Why are strawberries called strawberries?

Strawberries planted back in April are starting to swell now. Soon they’ll be ready to eat. But before they get to that mouth-watering bright-red-all-over-stage and the weather is warm and they are at their most delicious, the plants need a little more care and attention. Especially if they're in the ground rather than in a planter.

Garden strawberries (fraises du jardin). Cordial

Garden strawberries (fraises du jardin). © Gilgil and licensed for re-use under the Creative Commons Attribution-Share Alike 3.0 Unported licence.

Keep watering and feeding them every week or so with a liquid potash feed (such as a tomato feed). Water from below to avoid rot.

Bad things? Oh no!

As the berries begin to develop, they become heavy and may lie directly on the soil. If the ground is wet, two bad things can happen: (a) they rot, especially if they get dirty (b) slugs and snails will eat them.

The solution

Just before the fruit gets to the heavy stage, raise the berries above the ground in some way.

  • Traditionally, straw was used, and that’s why they’re called strawberries! Tuck some straw underneath them. Straw doesn’t retain water if it rains (unlike hay) and lies randomly giving some ventilation under the fruit.
  • You could use special re-usable strawberry mats, impregnated with copper to repel slugs and snails.
  • You could make your own strawberry mat, backed up with your favourite slug and snail repellent. Just cut out a 30sq cm square of cardboard, make a slit from one edge to a hole in the middle and place them round individual plants.
  • Or you could use black plastic sheeting, kept in place with stones. Make some small holes to stop water gathering on it.

These methods keep the fruit dry. And in hot weather they act as a mulch, suppress weeds and help keep the soil moist.

Home grown strawberries are much more delicious than bought ones and these methods give your berries a very good chance of ripening and remaining whole. But slugs and snails seem to have their own agenda (and we’ll be coming on to this in another post) and some do like to hide in straw. Wood lice also like strawberries. And birds do as well so you may want to protect your berries with taut netting (taut and well above the fruit so that birds don’t get caught in any loose folds). Keep a close eye.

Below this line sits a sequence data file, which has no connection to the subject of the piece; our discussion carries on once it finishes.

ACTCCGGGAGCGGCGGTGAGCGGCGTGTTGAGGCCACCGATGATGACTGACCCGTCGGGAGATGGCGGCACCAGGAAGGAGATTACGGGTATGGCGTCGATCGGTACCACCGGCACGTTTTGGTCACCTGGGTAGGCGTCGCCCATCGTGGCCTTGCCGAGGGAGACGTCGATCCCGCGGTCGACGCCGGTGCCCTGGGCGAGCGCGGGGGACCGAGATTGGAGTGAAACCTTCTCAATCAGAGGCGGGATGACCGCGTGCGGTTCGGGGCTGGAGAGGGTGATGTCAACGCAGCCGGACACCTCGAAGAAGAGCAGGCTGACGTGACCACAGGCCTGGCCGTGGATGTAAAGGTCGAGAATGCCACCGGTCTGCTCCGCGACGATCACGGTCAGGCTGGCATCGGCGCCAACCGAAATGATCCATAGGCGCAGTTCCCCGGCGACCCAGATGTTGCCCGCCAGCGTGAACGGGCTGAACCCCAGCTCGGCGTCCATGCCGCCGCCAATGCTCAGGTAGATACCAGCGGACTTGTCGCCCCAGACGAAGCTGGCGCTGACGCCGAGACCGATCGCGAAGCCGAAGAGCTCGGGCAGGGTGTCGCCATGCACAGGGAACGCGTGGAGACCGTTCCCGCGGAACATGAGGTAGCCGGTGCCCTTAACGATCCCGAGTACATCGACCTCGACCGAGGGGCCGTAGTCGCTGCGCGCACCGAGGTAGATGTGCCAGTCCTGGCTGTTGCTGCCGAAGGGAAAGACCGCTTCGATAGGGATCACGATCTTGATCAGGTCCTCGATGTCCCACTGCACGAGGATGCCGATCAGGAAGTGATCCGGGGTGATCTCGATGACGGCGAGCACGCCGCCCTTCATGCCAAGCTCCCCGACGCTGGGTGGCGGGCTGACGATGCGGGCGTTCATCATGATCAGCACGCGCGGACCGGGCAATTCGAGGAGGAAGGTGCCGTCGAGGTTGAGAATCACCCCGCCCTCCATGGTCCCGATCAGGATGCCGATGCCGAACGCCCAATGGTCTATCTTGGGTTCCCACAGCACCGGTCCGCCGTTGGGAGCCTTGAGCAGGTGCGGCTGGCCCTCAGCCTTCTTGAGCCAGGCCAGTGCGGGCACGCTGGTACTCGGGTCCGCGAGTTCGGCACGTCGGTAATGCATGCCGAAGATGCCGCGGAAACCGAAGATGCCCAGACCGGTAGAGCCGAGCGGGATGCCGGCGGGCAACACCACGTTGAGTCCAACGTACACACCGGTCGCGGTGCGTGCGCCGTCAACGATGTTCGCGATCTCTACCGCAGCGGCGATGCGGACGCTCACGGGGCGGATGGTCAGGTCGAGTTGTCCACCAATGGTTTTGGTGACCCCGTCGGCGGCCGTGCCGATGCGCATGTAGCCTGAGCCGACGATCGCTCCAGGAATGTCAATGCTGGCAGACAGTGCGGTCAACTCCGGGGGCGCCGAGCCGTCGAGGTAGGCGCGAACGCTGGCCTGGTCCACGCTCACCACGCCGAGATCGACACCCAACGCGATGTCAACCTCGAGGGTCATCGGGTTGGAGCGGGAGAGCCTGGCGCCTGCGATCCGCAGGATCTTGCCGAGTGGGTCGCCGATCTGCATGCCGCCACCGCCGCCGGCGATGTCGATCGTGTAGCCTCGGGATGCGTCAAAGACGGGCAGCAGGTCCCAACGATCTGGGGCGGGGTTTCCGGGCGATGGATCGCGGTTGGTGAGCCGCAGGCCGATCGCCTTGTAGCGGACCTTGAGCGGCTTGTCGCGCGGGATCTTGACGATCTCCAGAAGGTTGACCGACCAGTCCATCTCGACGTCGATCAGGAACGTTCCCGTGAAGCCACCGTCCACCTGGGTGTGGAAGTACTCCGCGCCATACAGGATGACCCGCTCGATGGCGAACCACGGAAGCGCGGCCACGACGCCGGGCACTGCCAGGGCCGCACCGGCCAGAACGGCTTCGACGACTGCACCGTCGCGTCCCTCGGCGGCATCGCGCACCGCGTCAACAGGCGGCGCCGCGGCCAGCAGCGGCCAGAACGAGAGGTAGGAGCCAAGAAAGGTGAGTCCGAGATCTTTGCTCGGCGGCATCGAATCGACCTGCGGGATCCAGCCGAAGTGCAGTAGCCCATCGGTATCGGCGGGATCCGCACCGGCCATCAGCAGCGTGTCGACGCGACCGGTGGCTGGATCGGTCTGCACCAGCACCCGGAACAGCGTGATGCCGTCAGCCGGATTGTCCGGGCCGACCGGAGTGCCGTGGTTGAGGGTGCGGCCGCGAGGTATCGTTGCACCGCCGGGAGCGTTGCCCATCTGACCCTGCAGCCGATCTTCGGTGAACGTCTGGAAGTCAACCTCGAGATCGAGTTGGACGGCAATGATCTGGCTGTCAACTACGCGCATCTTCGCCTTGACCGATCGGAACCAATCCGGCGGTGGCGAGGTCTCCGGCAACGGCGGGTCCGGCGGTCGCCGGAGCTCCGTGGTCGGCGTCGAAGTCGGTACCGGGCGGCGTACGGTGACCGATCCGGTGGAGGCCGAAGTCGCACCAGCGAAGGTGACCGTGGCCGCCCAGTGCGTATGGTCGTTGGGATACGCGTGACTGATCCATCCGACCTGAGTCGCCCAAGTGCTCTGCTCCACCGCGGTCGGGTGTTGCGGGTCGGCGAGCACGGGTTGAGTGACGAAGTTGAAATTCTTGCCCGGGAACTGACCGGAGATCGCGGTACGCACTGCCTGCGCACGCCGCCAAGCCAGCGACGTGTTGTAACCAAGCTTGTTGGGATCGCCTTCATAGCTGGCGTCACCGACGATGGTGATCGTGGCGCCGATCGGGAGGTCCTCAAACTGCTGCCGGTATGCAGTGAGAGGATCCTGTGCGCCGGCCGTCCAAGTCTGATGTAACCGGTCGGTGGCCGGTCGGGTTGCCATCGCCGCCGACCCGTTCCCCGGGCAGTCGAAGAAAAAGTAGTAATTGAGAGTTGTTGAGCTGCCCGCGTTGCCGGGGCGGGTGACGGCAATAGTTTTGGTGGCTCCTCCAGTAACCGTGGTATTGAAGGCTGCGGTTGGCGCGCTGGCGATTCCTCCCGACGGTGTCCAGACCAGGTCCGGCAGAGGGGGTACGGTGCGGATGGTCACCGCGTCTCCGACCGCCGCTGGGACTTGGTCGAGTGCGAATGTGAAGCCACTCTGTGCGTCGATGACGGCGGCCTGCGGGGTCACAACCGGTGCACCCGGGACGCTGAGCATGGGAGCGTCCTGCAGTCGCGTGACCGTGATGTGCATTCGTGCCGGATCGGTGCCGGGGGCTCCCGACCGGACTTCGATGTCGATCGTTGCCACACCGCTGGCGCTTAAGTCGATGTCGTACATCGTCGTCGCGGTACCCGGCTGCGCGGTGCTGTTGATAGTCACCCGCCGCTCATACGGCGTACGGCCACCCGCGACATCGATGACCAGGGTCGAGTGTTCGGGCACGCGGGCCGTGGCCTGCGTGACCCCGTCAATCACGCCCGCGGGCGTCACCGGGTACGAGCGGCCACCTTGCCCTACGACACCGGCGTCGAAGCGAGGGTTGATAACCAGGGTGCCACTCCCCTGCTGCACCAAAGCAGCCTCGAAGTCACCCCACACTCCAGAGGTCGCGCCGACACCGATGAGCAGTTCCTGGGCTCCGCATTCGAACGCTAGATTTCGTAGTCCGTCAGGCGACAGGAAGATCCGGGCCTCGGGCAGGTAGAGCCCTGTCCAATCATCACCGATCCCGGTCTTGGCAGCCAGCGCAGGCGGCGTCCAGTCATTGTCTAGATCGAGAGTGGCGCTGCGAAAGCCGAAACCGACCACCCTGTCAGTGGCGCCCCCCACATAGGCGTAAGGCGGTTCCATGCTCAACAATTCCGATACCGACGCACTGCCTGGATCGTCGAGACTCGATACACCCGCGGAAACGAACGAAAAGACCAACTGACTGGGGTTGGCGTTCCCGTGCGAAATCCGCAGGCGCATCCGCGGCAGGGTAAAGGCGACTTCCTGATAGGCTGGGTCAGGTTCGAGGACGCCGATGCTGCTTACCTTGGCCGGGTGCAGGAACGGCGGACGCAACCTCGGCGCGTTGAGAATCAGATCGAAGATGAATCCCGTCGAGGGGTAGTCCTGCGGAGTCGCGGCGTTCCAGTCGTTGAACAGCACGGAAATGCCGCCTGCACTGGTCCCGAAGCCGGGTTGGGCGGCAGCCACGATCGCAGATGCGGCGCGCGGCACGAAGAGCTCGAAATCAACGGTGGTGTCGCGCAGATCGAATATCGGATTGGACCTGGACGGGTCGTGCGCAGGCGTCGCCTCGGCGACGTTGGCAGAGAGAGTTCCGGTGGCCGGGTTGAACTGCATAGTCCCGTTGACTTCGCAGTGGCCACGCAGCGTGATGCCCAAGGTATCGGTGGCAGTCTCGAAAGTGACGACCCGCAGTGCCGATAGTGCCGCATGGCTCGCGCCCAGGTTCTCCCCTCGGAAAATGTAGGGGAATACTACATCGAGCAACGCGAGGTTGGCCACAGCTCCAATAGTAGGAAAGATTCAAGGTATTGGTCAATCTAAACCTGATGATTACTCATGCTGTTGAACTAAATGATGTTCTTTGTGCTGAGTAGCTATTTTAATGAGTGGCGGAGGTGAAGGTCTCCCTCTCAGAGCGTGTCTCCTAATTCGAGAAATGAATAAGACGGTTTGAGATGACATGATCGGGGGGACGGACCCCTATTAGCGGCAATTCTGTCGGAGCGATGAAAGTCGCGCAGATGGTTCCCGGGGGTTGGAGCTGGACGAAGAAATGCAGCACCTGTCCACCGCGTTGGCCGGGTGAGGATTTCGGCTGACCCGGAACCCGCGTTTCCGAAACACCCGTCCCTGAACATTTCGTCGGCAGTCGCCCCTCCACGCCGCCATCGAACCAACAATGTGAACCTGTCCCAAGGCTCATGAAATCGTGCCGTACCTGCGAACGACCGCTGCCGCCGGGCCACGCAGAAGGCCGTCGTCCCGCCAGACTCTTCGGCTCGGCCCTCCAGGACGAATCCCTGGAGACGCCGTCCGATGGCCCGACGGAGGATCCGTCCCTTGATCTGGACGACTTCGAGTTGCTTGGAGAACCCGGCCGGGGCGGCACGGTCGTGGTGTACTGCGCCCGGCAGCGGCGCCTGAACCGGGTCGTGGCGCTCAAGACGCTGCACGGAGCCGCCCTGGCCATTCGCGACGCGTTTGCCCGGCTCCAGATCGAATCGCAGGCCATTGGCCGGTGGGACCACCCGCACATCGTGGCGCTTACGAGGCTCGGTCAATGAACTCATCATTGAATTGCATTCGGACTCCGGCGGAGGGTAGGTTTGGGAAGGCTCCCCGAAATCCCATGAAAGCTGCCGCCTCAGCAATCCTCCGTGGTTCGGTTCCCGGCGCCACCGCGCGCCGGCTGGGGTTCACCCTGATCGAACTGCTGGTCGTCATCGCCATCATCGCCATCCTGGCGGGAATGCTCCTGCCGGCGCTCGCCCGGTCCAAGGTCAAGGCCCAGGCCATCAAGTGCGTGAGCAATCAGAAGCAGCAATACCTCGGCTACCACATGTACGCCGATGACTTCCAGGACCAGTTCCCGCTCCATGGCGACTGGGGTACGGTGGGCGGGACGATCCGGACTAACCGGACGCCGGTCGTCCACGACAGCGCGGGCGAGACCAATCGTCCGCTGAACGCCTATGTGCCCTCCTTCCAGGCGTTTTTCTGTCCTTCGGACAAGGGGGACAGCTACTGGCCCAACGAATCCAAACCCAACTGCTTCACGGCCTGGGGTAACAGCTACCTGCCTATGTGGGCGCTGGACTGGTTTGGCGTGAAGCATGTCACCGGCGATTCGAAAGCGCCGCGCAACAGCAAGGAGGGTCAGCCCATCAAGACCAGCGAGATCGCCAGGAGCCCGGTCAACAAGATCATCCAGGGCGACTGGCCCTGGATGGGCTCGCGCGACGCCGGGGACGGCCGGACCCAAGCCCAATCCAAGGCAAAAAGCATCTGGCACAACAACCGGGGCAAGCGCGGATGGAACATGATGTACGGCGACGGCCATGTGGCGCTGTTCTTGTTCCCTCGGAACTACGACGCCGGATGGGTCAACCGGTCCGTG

After your strawbs are over, remove whatever mulch you’ve used so pests and diseases don’t build up. And remove the old leaves with secateurs or hand shears.

Be a sparkling cordial host yourself

Homemade cordial is streets ahead of any you can buy.

The elder is now in flower – time to make elderflower cordial. It’s gorgeous on its own or with sparkling water. And I gather it’s brilliant with white wine and tonic, and possibly a touch of gin.

Elder flowers (Sambucus nigra). Elderflower cordial

Elder flowers (Sambucus nigra) near Muir of Lochs, Moray. © Anne Burgess and licensed for re-use under Creative Commons Attribution-ShareAlike 2.0 Generic (CC BY-SA 2.0)

When the sun is shining, pick creamy white heads with no trace of brown blossom. Try these recipes from Lotte Duncan and from Hugh Fearnley-Whittingstall.

Elderflower cordial in bottles.

Elderflower cordial in bottles. © Jim Champion and licensed under the Creative Commons Attribution-Share Alike 2.0 Generic licence.

Rhubarb cordial is also fabulous. Here Sarah Raven experiments with rhubarb, strawberry and rose-geranium lower sugar cordials.

Rose geranium, Pelargonium graveolens. Cordial

Rose geranium, Pelargonium graveolens. Released into the public domain by its author, Laitche (http://www.laitche.com/)

Bertie Wooster, always cordial

P G Wodehouse’s character Bertie Wooster likes to see himself as a pleasant, cordial kind of chap. Cordiality is something that makes his world run smoothly – in the main, but not always. And Bobbie Wickham, with whom he falls in love on several occasions, is generally trouble, however cordial.

[Bobbie] greeted me cordially as I entered – in fact, so cordially that I saw Jeeves pause at the door before biffing off to mix the cocktails and shoot me the sort of grave, warning look a wise old father might pass out to the effervescent son on seeing him going fairly strong with the local vamp. I nodded back, as much as to say ‘Chilled steel!’ and he oozed out, leaving me to play the sparkling host.

Episode of the Dog McIntosh (1929) in Very Good, Jeeves (1930)